Arsenic, Lead, and Cadmium in “Healthy” Protein Shakes

Here is some news from Consumer Reports on the quality of drinkable meals out there. The full report is available to subscribers (click here to go to Consumer Reports’ preview of the article). Here is a little more information from Web MD:

Consumer Reports says these three products are of special concern:

EAS Myoplex Original Rich Dark Chocolate Shake has an average of 16.9 micrograms of arsenic in three servings — more than the 15 micrograms a day that is the proposed USP limit. It has an average of 5.1 micrograms of cadmium for three servings — above the USP limit of 5 micrograms a day.

Muscle Milk chocolate powder, at three servings, contained all four of the metals, and three metals were found at a level that was among the highest of all 15 products tested. Cadmium levels were 5.6 micrograms — above the 5-microgram limit. Lead was 13.5 micrograms — above the USP limit of 10 micrograms. The arsenic averaged 12.2 micrograms — near the 15-microgram daily USP limit.

Muscle Milk vanilla crème had 12.2 micrograms of lead per three servings — above the 10-microgram daily limit. It has 11.2 micrograms of arsenic — close to the 15-microgram daily limit.

7 thoughts on “Arsenic, Lead, and Cadmium in “Healthy” Protein Shakes

  1. Wouldn’t you know my husband just bought a six-pack of Myoplex. It sounds like it won’t hurt you if you have one a few times a week, but when you consider you might be getting heavy metal from other sources it would be a bad idea to drink a lot of any of these. I think the people at risk are young boys, body builders and women trying to lose weight. If there’s no warning against it, why not chug these down all day?

  2. Chancy. I believe you hit upon the combined sources, however, there are so many in that formula. Chemical harm is a source in just about everything we expose ourselves to. I take Protein shakes after the gym and I use (unregulated) shampoos, soaps and skin care and I know that the combinations are chancy when you factor in your predisposition like genetics, compromised immune (many friends and their children are sick due to the vaccines which also can lower your ability to fight other health issues), working exposure….or just mowing the ttraditional gas powered lawnmower, which is equivilent to emissions from 43 NEW cars! Yikes! So, from the minute we get up to the end of the day we are exposed.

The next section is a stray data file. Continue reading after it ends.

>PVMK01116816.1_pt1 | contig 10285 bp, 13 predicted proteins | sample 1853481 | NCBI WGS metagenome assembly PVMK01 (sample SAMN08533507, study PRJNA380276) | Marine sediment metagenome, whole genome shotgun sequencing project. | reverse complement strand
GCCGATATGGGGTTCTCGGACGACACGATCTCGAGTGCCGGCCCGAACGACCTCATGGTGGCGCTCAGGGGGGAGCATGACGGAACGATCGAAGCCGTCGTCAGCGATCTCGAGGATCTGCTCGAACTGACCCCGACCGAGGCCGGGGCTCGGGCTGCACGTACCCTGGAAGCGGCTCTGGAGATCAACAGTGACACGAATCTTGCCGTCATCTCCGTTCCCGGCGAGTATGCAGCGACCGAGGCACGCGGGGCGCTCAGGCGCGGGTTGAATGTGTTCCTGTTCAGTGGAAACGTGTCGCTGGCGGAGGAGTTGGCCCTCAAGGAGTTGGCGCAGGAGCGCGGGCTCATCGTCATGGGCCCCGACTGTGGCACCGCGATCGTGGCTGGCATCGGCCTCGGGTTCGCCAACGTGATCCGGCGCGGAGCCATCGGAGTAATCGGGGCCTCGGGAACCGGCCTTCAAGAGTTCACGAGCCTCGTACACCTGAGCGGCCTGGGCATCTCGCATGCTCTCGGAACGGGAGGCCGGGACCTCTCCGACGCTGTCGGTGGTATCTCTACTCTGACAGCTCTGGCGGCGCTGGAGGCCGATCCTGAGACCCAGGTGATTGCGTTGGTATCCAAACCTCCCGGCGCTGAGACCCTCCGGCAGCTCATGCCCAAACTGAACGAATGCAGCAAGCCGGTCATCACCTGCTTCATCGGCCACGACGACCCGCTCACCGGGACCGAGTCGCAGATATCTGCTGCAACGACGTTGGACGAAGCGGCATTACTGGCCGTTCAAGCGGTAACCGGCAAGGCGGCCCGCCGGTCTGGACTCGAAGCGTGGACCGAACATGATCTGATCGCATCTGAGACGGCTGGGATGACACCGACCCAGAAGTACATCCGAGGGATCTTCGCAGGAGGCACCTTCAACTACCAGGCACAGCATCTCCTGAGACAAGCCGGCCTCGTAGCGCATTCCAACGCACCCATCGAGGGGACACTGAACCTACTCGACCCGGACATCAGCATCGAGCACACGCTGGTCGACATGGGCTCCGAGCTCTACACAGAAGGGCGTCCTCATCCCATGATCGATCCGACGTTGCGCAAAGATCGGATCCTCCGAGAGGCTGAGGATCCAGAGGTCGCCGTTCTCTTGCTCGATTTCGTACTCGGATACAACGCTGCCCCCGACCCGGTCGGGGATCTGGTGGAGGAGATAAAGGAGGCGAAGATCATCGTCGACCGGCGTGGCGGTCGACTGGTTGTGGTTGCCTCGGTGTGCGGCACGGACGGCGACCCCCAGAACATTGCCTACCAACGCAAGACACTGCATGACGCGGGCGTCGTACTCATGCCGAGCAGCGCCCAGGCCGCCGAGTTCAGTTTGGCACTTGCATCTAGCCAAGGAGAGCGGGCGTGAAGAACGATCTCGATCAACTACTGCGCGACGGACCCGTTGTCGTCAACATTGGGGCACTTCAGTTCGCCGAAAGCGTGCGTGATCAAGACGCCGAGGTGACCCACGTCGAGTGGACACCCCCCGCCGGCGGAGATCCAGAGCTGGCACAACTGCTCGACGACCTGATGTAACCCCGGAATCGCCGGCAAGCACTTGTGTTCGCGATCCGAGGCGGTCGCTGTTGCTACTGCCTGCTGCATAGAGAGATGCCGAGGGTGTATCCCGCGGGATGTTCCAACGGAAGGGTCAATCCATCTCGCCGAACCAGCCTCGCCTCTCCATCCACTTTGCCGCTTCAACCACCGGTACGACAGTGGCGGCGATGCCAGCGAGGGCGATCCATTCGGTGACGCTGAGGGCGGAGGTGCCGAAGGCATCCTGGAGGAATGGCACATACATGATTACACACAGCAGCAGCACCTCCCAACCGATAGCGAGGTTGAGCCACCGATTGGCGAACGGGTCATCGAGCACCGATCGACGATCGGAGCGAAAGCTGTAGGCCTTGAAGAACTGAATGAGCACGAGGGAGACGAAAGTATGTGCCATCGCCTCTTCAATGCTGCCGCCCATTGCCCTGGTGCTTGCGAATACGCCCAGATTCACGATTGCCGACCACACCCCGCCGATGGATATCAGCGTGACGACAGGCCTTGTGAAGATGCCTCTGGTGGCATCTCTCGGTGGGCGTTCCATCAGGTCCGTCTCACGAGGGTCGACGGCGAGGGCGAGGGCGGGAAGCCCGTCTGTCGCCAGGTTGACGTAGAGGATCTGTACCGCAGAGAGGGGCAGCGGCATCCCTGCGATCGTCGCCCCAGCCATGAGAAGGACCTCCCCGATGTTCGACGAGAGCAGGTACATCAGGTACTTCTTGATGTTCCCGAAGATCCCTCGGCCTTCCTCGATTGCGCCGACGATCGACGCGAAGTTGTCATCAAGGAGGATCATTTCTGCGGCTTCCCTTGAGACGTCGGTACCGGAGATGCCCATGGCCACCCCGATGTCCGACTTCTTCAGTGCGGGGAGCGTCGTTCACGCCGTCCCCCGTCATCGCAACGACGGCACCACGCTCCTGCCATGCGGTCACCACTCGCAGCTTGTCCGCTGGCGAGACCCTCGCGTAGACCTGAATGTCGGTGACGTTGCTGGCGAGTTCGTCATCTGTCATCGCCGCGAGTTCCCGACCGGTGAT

I think all people are at risk and yes those that are young, old and with medical issues are definitely more at risk…but, how can we truly measure? I guess I will take my poison in moderation and make changes here and there where I can afford it. Let’s face it, the meats, (now fish/oil) and other ingested proteins probably contain just as much harmful stuff. Where can I buy a good blind fold – LOL!

  3. if my yard was bigger than a bandanna i would buy a push mower. now all i have to do is walk around on it.

  4. You’d need the calories. That looks like way more work than pushing the mower. I can bike to my gym, which I find aesthetically pleasing because it makes sense.

  5. love it! Something I gotta ask to all the engineering folks…I just helped working on Cranston’s Clean Diesel initiative which Retro-fits trucks on their emissions and lowers it 90%. Why can’t we downsize and duplicate one’s for garden equipment….such as the weedwacker. There’s a patent somewhere there (said with humor).

  6. seriously, on the East Side I see trucks pull up, and with great noise and pollution a crew of men do yard work they could do almost as fast with rakes. it’s crazy.

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